The field of Lymphocyte Surface Antigens and Activation Mechanisms is examined in two chapters. Cytotoxic T lymphocyte-associated antigen-4 (CTLA-4) (also known as CD152) is a major negative regulator of T cell responses which interacts with the B7-1 (CD80) / B7-2 (CD86) ligands on the surface of an antigen-presenting cell. W. A. TEFT et al. first review the molecular genetics and the evolutionary biology of CTLA-4 and next focus on the physiological implications of its structural features. Signal transduction down the Ras/MAPK pathway, including that critical to T cell activation, proliferation, and differentiation, has been generally considered to occur at the plasma membrane. In addition to plasma membrane, Ras and/or MAPK signaling has now been observed on endosomes, the endoplasmatic reticulum, the Golgi apparatus, and mitocondria. In an up-to-date review, A. MOR and M.R. PHILIPS focus on current evidence for Ras/MAPK pathway as an example of compartmentalized signaling.

Evidence has recently been obtained that two very different recombinatorial systems for lymphocyte antigen receptor diversification appeared at the beginning of vertebrate evolution approximately 500 million years ago. Jawed vertebrates (gnathostomes) generate a diverse repertoire of B and T cell antigen receptors through the rearrangement of immunoglobulin V, D, and J gene fragments, whereas jawless fish (agnathans) assemble diverse lymphocyte antigen receptor genes through the genomic rearrangement of leucine-rich repeat (LRR) - encoding molecules. In a very interesting chapter, Z. PANCER and M. D. COOPER first consider the emergence of lymphocytes as a novel circulatory cell type in vertebrates and then discuss phylogenetic aspects of the superfamily of LRR - containing proteins and their role in immunity. Next, the authors conclude their issue with an evolutionary scenario that may explain the sudden appearance of a lymphocyte-based recombinatorial system of anticipatory immunity in the vertebrates.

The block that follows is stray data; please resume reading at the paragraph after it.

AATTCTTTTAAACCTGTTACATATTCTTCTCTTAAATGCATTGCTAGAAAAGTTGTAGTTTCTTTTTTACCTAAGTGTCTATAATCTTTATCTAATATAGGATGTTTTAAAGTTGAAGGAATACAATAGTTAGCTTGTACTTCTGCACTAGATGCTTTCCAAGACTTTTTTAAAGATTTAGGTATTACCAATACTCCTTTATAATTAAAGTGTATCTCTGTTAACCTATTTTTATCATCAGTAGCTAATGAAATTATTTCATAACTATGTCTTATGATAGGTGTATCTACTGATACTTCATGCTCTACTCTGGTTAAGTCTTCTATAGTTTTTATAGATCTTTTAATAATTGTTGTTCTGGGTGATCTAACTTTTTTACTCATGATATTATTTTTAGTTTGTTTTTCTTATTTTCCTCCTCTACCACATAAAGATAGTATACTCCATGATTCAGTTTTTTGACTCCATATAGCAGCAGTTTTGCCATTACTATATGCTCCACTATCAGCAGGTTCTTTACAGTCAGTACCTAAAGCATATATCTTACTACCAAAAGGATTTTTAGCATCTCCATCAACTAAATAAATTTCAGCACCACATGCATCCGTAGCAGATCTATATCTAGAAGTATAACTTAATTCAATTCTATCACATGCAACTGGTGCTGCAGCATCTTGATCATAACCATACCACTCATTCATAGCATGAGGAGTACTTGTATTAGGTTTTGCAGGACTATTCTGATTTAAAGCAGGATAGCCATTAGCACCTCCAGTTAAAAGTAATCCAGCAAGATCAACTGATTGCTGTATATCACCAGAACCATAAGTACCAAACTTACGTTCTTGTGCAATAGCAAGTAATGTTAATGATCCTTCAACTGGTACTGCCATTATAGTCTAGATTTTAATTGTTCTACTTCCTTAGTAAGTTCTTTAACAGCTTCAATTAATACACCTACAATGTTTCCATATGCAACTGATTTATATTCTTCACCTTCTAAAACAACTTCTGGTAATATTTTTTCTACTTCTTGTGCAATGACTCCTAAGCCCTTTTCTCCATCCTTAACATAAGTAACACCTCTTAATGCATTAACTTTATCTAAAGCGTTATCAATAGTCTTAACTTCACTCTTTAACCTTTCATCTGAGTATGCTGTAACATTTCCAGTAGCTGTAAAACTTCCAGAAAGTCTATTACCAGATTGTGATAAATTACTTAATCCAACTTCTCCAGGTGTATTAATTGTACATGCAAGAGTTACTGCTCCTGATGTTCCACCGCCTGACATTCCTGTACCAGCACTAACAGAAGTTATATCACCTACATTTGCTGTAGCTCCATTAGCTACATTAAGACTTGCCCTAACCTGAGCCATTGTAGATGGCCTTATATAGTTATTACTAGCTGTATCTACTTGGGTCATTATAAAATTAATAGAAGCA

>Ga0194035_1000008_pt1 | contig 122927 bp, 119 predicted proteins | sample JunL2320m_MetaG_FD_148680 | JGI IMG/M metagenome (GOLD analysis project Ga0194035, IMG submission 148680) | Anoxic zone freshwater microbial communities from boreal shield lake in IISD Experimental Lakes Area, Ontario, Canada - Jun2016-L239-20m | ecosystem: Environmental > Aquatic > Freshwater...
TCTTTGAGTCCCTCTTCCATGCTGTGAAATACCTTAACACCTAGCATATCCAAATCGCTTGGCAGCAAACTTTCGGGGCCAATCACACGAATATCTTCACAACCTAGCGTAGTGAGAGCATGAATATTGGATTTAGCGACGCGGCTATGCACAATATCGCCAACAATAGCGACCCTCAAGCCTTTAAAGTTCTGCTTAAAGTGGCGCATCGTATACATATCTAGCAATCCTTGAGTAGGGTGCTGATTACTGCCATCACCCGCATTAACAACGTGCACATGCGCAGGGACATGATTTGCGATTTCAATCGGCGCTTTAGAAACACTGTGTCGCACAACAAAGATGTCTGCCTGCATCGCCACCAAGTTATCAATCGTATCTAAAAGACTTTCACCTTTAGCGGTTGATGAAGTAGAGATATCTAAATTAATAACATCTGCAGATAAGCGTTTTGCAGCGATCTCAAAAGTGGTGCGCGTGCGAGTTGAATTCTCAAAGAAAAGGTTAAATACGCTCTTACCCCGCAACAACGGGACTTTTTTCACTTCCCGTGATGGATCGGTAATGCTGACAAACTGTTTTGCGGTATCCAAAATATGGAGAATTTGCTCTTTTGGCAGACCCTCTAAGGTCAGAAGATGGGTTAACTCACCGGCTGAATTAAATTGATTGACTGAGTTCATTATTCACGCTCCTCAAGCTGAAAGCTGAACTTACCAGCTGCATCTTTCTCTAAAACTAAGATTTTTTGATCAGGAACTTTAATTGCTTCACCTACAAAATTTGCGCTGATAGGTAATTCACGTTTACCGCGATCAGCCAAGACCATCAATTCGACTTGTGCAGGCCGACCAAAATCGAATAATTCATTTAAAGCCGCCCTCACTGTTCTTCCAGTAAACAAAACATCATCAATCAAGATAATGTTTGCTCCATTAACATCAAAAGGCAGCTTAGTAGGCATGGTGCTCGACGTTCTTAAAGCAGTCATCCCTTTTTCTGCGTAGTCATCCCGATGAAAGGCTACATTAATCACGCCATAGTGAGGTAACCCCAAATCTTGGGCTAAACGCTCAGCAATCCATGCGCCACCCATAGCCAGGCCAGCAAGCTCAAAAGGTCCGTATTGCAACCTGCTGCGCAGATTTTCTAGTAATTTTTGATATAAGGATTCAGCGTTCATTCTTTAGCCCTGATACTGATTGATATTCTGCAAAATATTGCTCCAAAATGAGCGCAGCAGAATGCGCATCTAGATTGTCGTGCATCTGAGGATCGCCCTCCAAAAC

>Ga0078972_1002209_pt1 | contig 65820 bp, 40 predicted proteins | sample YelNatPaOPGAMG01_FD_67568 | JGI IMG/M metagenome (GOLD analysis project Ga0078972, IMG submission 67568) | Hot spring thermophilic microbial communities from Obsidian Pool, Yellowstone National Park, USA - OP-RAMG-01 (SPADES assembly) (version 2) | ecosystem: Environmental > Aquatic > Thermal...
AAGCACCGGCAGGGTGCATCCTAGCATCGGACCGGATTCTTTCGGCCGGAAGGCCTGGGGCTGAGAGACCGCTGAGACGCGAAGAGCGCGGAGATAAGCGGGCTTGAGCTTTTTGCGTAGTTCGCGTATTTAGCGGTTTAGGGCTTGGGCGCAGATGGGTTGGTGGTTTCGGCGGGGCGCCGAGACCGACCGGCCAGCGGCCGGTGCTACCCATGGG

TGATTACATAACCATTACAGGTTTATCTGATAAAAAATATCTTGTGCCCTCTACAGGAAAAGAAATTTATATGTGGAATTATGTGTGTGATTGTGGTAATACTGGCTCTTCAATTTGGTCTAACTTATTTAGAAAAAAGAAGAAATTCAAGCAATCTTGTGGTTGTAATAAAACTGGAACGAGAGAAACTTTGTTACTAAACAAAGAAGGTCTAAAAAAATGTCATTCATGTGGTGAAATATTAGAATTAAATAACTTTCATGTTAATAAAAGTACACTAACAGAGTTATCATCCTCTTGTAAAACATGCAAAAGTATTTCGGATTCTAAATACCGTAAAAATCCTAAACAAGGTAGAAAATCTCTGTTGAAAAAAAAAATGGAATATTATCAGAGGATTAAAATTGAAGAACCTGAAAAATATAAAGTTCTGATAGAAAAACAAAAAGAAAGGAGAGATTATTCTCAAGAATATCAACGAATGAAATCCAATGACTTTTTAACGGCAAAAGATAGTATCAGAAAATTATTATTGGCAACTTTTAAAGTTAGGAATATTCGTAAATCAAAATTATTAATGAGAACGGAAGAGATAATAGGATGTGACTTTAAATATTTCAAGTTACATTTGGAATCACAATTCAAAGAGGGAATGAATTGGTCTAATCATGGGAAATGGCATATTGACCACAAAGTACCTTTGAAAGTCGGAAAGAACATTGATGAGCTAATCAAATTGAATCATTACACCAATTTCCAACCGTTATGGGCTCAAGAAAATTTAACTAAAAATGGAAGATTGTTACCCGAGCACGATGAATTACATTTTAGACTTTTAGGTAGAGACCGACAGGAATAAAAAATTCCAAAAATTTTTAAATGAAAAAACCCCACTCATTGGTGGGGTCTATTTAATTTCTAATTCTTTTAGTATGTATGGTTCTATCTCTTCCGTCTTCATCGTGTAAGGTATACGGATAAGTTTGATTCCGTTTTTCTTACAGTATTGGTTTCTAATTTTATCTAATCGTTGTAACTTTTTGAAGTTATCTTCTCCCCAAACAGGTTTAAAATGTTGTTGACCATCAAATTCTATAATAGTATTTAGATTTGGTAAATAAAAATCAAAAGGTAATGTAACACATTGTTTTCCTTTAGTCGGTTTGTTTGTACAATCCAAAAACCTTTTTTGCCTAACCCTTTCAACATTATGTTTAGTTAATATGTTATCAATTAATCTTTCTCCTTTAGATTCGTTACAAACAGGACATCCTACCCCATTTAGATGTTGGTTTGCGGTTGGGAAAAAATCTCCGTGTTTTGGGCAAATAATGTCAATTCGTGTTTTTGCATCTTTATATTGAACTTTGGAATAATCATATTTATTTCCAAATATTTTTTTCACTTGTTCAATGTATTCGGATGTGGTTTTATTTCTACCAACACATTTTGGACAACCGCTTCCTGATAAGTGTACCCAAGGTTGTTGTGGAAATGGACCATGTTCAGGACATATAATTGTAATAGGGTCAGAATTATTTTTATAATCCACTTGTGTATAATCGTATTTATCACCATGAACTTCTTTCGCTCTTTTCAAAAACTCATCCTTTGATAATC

Despite all efforts, the structural basis for MHC restriction and its implications for positive and negative selection remain elusive. M. G. RUDOLPH et al. discuss the recent advances in our understanding of TCR/peptide-MHC recognition and signaling via associated coreceptors.

For B cells, V(D)J recombination leads to the production of immunoglobulin (Ig) proteins composed of heavy and light chains. V(D)J is tightly controlled at the Ig heavy chain locus (IgH) at several different levels and although much has been learned in the last years, many questions regarding the regulation of IgH locus rearrangements remain to be elucidated. D. JUNG et al. review advances in understanding regulation of V(D)J recombination at the IgH locus and discuss important areas for future investigation.